Sotheby's is offering a transcript of The Battle Hymn of the Republic handwritten by its author, Julia Ward Howe.
The celebrated anthem was originally published in the Atlantic Monthly in 1862.
The transcript features stunning illustrations by 19th century artist Charles M Jenckes, and is the only one of Howe's three handwritten examples to be "illuminated".
It's valued at up to $50,000 ahead of Sotheby's January 17 Printed Americana sale.
The lyrics are sung to the tune of John Brown’s Body, a union marching song that commemorates the abolitionist John Brown.
Brown, and a handful of other freed slaves, launched a daring and fatal raid on a confederate armoury in Harpers Ferry, West Virginia.
This is the only illustrated example of Howe's text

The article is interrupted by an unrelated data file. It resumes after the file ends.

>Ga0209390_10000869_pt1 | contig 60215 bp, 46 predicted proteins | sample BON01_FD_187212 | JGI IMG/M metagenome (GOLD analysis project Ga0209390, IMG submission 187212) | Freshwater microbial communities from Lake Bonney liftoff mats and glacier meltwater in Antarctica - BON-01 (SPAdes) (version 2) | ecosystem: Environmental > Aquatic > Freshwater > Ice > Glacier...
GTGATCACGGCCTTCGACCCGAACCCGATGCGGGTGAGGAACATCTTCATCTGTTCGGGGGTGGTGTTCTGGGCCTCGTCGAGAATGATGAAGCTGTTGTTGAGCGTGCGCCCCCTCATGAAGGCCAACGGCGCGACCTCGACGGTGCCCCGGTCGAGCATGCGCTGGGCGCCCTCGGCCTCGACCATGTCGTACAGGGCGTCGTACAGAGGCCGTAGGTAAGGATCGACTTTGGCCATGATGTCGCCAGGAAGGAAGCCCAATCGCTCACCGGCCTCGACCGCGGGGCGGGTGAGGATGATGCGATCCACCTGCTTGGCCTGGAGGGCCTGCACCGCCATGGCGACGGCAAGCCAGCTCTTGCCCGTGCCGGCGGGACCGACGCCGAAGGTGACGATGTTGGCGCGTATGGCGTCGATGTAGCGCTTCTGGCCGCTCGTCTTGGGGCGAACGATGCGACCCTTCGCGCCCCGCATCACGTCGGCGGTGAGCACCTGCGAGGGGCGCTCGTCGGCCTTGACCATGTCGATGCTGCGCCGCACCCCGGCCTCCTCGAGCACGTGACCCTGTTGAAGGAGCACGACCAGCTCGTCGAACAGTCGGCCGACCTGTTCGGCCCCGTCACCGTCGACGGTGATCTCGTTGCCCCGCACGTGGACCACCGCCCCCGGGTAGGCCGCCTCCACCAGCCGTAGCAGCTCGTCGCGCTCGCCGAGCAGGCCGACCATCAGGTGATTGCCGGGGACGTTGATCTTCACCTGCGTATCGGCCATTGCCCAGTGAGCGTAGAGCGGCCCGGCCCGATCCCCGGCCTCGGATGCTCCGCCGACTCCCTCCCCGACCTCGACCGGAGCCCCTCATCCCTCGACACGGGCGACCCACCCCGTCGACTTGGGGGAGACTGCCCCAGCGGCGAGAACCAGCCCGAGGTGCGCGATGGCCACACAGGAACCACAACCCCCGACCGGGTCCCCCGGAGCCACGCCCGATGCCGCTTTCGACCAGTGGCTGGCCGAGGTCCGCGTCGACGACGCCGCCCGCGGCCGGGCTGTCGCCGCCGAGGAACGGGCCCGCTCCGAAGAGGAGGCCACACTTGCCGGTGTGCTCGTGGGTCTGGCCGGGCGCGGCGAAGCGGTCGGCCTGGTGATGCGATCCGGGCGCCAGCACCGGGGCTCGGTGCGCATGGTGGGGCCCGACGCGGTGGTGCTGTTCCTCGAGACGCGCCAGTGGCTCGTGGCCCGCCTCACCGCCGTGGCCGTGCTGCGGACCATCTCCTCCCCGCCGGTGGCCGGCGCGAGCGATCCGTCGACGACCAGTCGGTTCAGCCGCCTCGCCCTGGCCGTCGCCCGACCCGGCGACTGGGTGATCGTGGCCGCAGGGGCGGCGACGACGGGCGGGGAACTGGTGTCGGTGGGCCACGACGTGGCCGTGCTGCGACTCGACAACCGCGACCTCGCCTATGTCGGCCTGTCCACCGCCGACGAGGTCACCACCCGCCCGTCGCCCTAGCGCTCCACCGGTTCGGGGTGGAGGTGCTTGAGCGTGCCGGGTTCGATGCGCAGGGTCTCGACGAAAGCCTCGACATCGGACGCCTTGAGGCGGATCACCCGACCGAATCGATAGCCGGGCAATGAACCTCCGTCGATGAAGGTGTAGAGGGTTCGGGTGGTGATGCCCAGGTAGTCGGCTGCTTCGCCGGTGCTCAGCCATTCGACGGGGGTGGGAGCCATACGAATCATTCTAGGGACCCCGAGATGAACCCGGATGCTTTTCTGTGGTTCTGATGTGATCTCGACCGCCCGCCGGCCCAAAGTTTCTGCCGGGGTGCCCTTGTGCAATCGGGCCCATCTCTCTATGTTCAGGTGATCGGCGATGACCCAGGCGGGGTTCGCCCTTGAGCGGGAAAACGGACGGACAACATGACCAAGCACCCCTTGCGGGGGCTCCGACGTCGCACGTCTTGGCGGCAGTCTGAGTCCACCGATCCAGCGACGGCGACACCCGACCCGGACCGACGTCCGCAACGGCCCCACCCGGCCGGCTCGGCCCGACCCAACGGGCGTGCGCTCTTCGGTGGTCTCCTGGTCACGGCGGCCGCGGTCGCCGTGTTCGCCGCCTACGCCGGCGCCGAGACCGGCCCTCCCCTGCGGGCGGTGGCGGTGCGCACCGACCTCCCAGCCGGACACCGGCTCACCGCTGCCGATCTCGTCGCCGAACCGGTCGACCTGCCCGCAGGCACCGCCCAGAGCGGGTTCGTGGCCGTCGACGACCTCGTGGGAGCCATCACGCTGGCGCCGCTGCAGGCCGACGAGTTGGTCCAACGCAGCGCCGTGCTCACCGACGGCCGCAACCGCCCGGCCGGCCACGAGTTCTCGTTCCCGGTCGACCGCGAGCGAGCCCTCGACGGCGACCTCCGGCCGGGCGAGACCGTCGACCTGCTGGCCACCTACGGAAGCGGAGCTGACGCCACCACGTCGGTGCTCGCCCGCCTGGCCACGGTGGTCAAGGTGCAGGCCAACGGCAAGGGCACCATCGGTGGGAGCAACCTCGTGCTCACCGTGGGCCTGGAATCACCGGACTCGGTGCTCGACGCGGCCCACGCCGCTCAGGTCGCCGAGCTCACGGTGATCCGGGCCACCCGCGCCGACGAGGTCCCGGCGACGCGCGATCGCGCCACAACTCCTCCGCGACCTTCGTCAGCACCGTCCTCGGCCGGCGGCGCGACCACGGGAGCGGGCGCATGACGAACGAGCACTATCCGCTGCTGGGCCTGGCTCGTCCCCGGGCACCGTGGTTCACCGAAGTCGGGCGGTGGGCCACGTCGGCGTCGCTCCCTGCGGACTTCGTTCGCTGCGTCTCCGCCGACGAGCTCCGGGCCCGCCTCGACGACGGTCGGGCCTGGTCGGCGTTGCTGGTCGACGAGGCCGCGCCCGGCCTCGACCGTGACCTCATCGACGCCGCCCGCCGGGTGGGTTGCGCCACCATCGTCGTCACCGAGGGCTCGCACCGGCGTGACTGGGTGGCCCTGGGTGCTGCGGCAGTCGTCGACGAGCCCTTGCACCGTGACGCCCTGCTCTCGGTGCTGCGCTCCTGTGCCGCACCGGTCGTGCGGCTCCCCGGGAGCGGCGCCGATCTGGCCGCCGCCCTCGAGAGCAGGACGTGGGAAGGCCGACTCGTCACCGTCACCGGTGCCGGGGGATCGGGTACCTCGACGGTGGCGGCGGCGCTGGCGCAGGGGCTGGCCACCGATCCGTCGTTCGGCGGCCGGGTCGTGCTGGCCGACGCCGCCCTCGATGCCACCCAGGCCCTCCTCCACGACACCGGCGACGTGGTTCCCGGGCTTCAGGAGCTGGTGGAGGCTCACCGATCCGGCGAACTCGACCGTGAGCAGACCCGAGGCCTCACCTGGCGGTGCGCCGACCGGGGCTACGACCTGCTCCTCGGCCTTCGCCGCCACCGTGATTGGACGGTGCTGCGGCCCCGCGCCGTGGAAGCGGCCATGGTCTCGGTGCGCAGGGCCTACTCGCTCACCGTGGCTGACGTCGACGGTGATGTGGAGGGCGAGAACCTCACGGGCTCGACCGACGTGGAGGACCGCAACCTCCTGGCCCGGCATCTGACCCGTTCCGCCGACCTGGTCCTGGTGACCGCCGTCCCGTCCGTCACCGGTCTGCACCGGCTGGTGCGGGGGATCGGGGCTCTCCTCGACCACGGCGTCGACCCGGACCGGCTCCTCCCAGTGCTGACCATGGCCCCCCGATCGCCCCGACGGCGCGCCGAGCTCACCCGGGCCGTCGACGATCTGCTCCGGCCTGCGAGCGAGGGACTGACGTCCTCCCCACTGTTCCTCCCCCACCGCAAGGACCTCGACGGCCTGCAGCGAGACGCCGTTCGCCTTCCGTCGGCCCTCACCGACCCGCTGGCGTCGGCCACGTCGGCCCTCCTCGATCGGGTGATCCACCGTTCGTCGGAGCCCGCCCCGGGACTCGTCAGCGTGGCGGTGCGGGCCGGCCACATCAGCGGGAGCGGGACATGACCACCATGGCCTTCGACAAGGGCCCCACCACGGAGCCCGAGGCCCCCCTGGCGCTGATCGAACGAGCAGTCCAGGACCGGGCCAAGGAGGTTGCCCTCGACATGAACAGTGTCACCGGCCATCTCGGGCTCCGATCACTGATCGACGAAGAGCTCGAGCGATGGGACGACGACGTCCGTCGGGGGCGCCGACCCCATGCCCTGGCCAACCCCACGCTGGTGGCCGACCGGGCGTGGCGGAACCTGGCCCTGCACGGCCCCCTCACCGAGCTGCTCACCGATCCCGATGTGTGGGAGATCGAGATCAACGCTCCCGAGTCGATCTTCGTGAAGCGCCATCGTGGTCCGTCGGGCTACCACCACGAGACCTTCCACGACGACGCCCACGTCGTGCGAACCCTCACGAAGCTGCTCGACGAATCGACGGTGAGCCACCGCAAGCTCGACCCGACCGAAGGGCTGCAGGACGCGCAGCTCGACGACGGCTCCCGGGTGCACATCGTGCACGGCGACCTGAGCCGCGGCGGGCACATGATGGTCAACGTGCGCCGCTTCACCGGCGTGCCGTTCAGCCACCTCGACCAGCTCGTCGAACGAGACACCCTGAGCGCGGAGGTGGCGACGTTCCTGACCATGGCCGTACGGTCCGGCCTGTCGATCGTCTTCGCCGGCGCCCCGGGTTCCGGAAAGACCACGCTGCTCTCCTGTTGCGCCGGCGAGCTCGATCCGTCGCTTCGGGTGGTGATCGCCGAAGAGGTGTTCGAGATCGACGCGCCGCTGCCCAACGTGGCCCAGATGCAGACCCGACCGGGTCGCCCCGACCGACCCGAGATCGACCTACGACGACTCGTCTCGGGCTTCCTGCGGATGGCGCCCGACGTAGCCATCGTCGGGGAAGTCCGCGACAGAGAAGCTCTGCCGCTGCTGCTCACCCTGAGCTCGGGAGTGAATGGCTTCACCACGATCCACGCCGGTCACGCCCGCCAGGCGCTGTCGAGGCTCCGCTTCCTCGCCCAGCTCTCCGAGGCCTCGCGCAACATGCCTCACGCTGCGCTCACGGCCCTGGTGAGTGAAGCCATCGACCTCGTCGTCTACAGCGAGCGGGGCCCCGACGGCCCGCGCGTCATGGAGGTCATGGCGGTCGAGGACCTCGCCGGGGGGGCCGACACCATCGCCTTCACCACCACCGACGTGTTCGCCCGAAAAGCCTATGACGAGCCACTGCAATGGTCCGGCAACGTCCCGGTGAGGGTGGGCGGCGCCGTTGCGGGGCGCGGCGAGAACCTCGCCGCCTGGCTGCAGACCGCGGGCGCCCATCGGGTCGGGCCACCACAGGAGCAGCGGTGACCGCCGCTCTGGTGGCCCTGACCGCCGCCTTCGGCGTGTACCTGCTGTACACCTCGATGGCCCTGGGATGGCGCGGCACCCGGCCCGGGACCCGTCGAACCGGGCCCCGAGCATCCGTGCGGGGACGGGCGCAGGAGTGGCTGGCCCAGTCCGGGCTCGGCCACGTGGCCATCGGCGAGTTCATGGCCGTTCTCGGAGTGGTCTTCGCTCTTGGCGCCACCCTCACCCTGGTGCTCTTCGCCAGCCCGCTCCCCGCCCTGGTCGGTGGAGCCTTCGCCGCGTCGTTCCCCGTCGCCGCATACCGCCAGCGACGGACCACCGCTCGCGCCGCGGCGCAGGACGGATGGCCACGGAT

Howe was visiting a union camp with her husband, Dr S G Howe, when they overheard the tune. A friend suggested she try to fit some new words to it.
Howe explained how the lyrics came to her while asleep that night: “In spite of the excitement of the day I went to bed and slept as usual, but awoke next morning in the gray of the early dawn, and to my astonishment found that the wished-for lines were arranging themselves in my brain.
"I lay quite still until the last verse had completed itself in my thoughts...
“I lay down again and fell asleep, but not without feeling that something of importance had happened to me."
The song would become the most stirring anthem of the civil war.
A century later, it was co-opted by civil rights activists in their struggle for equal rights.
Most famously Martin Luther King finished his legendary final sermon (I’ve Been to the Mountaintop) in Tennesse in 1968 in Alabama with the song’s opening line “Mine eyes have seen the glory of the coming of the Lord.”
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